American Friends Service Committee
Patrica Watson, Editor
Sara Burke, Assistant Editor
Pat Farren, Founding Editor
2161 Massachusetts Ave.
Peacework has been published monthly since 1972, intended to serve as a source of dependable information to those who strive for peace and justice and are committed to furthering the nonviolent social change necessary to achieve them. Rooted in Quaker values and informed by AFSC experience and initiatives, Peacework offers a forum for organizers, fostering coalition-building and teaching the methods and strategies that work in the global and local community. Peacework seeks to serve as an incubator for social transformation, introducing a younger generation to a deeper analysis of problems and issues, reminding and re-inspiring long-term activists, encouraging the generations to listen to each other, and creating space for the voices of the disenfranchised.
Views expressed are those of the authors, not necessarily of the AFSC.
From the editor's desk
It's been a strange summer; our always reliably blue morning glories came up pink this year and our tomatoes are just now, a good four weeks late, beginning to ripen. What's trivial in a garden nonetheless serves as metaphor for what we see wherever we look--from targeted assassination in Palestine to heat exhaustion in Paris, from budget meltdown in statehouses across the nation to streams of refugees fleeing Monrovia, the times are out of joint. Hearts and minds in Iraq that were supposed to welcome their liberators instead are mounting a guerilla war; a bogus "security" for the US comes at the price of constitutional guarantees and the rule of law. The trouble spots are legion; the listing of grave disorders could be spun out indefinitely.
As the new season begins--September for us is ever the month of beginnings--we do some of that spinning out in these pages. We have reports from Palestine by two who have recently spent time there. We have a prescription for better management in Iraq. Professor Zunes wrote his "Four Theses" before last week's bombing of the building housing UN offices in Baghdad; but many observers see the bombing, not as an attack on the UN, but rather as directed against the US, which continues to demand control of all reconstruction efforts. And we offer an overview of an Africa increasingly coveted for its riches by robber barons homegrown and imported.
David Morse's analysis of the mercifully short-lived scheme for a futures market on terrorism provides a link between corporate globalism and this Administration's domestic policy. US fiscal affairs and energy/deregulation policy are headed toward fairly predictable disaster. At home as abroad, things are not as they are said to be.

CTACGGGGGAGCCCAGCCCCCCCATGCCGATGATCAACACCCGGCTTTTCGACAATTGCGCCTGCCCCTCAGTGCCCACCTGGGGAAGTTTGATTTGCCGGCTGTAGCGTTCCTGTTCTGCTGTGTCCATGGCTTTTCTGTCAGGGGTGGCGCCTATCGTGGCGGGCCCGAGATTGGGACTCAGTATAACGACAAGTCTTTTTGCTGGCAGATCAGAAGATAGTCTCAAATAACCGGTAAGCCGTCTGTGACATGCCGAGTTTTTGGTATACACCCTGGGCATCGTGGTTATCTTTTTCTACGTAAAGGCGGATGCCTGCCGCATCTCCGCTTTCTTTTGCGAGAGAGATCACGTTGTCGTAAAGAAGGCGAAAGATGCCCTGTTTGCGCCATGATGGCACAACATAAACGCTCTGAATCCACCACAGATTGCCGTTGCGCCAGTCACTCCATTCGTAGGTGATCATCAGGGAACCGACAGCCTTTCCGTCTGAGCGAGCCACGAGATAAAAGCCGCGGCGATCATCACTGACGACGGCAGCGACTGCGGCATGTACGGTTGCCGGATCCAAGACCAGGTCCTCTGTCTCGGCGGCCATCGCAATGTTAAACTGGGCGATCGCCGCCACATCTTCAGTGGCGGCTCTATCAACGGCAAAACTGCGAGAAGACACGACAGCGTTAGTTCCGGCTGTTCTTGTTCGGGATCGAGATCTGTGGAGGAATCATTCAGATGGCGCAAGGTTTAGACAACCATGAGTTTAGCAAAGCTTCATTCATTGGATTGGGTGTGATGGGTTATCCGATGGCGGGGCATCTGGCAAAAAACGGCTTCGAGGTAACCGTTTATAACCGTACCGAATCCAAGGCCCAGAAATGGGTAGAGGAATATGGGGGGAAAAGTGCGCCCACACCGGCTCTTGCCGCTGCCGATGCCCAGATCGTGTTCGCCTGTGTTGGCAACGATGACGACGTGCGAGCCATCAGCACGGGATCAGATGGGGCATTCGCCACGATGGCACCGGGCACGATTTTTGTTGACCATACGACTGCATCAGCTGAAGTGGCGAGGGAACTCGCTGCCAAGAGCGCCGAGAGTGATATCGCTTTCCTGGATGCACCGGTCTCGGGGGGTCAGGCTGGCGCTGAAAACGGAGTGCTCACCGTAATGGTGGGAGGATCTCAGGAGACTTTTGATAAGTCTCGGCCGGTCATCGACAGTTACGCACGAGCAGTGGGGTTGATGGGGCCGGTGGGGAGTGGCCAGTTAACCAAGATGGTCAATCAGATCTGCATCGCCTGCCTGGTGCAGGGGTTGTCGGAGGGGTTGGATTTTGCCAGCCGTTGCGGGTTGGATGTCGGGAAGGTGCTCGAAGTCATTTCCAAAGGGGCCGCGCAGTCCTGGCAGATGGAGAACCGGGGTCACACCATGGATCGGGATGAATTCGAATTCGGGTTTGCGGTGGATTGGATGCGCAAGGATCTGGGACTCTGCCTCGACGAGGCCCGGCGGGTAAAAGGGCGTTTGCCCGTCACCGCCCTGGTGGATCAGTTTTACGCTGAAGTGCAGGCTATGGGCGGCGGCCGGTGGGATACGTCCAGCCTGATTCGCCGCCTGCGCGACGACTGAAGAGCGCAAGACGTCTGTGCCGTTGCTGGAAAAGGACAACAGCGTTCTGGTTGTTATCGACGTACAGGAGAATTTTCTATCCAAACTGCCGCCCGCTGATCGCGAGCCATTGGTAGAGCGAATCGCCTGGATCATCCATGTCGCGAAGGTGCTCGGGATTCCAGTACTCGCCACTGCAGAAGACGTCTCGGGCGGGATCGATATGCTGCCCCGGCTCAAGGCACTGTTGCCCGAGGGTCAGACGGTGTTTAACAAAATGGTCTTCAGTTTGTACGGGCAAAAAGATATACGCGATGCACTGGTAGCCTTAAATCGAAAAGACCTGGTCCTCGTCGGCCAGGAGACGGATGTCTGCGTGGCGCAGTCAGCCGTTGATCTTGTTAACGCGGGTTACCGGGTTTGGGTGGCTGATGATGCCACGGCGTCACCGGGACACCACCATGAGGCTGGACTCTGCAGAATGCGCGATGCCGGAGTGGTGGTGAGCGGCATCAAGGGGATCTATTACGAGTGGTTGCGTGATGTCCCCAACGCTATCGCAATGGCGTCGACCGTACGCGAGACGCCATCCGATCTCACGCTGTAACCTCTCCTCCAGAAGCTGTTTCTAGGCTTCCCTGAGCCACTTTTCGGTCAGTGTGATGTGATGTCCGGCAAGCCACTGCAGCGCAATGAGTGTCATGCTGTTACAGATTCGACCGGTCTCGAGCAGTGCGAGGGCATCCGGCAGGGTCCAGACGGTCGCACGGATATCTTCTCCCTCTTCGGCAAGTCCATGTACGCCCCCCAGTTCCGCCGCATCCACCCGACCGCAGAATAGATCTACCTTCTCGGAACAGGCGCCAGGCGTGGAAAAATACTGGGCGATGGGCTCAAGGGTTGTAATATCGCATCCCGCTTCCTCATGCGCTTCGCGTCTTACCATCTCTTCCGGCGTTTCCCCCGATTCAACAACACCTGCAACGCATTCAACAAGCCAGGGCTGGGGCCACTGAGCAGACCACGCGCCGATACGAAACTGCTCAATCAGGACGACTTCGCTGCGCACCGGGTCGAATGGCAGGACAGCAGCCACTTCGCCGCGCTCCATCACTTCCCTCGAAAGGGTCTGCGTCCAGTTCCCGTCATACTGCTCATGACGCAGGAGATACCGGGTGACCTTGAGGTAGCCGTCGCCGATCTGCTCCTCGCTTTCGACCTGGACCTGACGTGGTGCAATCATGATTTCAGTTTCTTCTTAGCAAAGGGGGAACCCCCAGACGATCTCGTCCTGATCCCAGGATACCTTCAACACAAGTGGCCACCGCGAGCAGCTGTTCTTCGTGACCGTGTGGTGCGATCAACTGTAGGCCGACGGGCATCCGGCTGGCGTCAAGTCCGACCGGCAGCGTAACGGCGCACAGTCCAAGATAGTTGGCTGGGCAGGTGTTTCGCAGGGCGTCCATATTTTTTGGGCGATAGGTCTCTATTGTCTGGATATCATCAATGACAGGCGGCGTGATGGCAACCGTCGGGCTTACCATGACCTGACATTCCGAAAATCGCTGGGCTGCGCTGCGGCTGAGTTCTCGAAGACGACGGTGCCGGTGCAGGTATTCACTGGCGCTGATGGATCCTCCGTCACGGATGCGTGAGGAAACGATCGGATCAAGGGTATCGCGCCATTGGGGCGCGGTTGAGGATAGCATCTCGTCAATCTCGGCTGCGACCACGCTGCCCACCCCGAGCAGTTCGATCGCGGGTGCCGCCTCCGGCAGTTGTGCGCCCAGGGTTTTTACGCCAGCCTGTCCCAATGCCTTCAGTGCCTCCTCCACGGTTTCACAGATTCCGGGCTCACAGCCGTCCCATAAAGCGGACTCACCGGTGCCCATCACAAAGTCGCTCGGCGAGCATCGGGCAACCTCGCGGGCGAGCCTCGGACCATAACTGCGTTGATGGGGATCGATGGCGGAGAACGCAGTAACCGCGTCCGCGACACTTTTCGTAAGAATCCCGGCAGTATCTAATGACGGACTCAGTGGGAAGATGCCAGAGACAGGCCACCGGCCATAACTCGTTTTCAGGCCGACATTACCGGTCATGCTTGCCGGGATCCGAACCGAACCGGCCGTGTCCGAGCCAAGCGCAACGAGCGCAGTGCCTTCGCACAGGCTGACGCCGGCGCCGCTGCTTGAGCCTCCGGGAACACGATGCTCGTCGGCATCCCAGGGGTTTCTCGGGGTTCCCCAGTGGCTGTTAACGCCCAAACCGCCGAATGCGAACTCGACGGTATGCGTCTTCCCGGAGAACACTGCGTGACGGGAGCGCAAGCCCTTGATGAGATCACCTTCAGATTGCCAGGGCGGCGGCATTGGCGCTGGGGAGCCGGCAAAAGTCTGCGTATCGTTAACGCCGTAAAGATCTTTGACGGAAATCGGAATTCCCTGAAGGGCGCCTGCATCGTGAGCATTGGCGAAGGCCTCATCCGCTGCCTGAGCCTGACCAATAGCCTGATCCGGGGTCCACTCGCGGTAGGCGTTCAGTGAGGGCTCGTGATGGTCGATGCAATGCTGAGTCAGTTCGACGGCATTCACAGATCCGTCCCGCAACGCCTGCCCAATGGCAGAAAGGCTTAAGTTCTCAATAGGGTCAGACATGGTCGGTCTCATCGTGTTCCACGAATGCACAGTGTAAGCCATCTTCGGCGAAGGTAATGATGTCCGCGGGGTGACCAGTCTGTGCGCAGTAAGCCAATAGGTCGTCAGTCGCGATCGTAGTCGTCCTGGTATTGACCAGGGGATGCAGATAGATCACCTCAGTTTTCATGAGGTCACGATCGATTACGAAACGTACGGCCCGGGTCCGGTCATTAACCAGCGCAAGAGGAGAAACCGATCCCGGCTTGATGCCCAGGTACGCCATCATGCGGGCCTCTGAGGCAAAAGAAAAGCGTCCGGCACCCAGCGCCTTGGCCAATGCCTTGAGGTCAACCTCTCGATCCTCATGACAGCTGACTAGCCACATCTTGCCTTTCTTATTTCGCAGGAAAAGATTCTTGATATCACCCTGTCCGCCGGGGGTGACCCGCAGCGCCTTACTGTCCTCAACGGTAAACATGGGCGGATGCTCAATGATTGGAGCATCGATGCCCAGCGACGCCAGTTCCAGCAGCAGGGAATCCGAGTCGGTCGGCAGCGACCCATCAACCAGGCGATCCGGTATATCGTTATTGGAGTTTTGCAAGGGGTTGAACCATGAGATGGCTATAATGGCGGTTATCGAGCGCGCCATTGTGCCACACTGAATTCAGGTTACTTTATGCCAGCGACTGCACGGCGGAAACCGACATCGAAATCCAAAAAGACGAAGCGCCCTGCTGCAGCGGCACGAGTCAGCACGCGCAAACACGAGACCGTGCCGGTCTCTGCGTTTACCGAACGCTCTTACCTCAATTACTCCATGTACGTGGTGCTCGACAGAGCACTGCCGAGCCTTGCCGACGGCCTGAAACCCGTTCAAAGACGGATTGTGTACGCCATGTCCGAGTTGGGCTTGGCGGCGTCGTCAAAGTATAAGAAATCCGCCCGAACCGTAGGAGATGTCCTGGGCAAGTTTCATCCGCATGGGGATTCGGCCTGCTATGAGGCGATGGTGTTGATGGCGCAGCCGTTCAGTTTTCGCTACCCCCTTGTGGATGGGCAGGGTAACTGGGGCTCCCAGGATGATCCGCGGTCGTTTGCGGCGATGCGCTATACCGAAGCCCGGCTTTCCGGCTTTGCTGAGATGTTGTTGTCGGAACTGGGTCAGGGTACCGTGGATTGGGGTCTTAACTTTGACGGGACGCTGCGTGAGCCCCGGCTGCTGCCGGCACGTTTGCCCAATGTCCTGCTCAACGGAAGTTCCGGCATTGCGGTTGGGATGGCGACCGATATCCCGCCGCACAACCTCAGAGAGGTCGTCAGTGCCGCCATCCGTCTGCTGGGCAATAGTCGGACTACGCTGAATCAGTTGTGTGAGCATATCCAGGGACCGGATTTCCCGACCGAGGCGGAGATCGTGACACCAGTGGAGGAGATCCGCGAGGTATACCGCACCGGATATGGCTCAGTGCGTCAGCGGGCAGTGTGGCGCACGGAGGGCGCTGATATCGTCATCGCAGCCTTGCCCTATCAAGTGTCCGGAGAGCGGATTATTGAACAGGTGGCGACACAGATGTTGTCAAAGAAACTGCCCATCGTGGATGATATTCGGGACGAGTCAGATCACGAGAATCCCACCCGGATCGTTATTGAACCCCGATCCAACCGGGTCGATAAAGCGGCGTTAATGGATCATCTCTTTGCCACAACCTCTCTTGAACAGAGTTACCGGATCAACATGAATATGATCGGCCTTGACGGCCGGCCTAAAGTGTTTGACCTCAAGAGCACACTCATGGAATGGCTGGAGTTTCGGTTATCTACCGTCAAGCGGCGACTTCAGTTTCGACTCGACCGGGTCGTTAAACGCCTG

And that is really our subject matter in this September Peacework. What to do when things are not as they are said to be? In a perverse way, we can take heart that people are beginning to see the painful discrepancy between myth and reality, noticing and commenting on the emperor's wardrobe. For instance, who really has used weapons of mass destruction over the last half century? (For that matter, what about smallpox blankets--biological weapon of choice for a more primitive age?) Do we have any business "celebrating" what Columbus perpetrated in the New World? Is it really any different from what Athens visited on Melos in the Peloponnesian Wars? Walden Bello contrasts 21st century United States with Rome, pretty much the gold standard as empires go. Washington does not fare well in the comparison. No matter how often we speak our truth, it's becoming plain to more and more people that entrenched power is not speaking truth to us.
Right now power seems to be ahead--though, as Ben Wisner points reports from northeast Ohio, we have fallen sadly behind in maintaining what is called the power grid. Corporate greed, coupled with our human tendency to evade and deny may very well succeed in ending life on earth, just as George Monbiot fears. You won't enjoy his essay which serves as a conclusion to this September Peacework; it's excruciatingly painful. We were reminded recently of Arnold Toynbee's observation that "great empires do not die by murder, but suicide."
When our colleague Sara Burke wrote to Ken Sehested asking him to write for this issue, she said: "We will be organizing our September issue around the theme of truth. It is hard these days to get beyond just cataloguing the lies and contradictions (sometimes with a rising note of hysteria in our voices). This is important work, but can we go deeper? What happens when we bear witness to the truth? What happens when we don't? What is the challenge of truth for you in this time, and how do you meet it?"
We have offered a few examples. Christel Jorgensen and Adam Miles each traveled to Palestine not because they thought they could "change" anything, but because they each hoped to come home and tell what they had seen, to bear witness. Stephen Funk and Matan Kaminer--soldiers and conscientious objectors under different flags on different continents--neither of them imagines he will end the war in question; each nevertheless knows he cannot participate. The volunteers rebuilding Arabia and Salim Shawamreh's house for the fourth time have no illusion that it will not be demolished again. They simply know that you do start rebuilding at the broken places.
In this month's issue, two
letter writers set a challenge to the peace movement. Echoing
Sehested, they say, in darkest times, take courage, take faith,
take lessons from the tradition of active nonviolence. There's
work to be done.